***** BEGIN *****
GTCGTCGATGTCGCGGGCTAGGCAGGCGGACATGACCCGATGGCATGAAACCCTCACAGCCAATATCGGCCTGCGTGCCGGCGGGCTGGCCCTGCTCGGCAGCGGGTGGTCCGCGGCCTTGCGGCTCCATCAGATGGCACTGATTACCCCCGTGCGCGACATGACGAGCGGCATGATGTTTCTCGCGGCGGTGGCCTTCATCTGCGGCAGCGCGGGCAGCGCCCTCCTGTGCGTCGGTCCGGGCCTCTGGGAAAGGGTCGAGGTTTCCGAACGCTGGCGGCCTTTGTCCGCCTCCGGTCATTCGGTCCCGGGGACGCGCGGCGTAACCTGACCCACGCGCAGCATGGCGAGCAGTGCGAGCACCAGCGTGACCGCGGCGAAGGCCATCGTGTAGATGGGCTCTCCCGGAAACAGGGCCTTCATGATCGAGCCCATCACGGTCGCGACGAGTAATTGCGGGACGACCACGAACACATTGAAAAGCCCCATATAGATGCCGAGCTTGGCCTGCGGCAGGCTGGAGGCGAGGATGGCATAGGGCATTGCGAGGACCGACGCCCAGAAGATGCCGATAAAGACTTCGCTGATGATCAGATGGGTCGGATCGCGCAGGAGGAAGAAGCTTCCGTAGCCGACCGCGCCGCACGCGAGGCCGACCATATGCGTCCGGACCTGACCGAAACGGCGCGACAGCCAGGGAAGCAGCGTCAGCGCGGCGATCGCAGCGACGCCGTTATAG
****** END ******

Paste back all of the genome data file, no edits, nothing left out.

GTCGTCGATGTCGCGGGCTAGGCAGGCGGACATGACCCGATGGCATGAAACCCTCACAGCCAATATCGGCCTGCGTGCCGGCGGGCTGGCCCTGCTCGGCAGCGGGTGGTCCGCGGCCTTGCGGCTCCATCAGATGGCACTGATTACCCCCGTGCGCGACATGACGAGCGGCATGATGTTTCTCGCGGCGGTGGCCTTCATCTGCGGCAGCGCGGGCAGCGCCCTCCTGTGCGTCGGTCCGGGCCTCTGGGAAAGGGTCGAGGTTTCCGAACGCTGGCGGCCTTTGTCCGCCTCCGGTCATTCGGTCCCGGGGACGCGCGGCGTAACCTGACCCACGCGCAGCATGGCGAGCAGTGCGAGCACCAGCGTGACCGCGGCGAAGGCCATCGTGTAGATGGGCTCTCCCGGAAACAGGGCCTTCATGATCGAGCCCATCACGGTCGCGACGAGTAATTGCGGGACGACCACGAACACATTGAAAAGCCCCATATAGATGCCGAGCTTGGCCTGCGGCAGGCTGGAGGCGAGGATGGCATAGGGCATTGCGAGGACCGACGCCCAGAAGATGCCGATAAAGACTTCGCTGATGATCAGATGGGTCGGATCGCGCAGGAGGAAGAAGCTTCCGTAGCCGACCGCGCCGCACGCGAGGCCGACCATATGCGTCCGGACCTGACCGAAACGGCGCGACAGCCAGGGAAGCAGCGTCAGCGCGGCGATCGCAGCGACGCCGTTATAG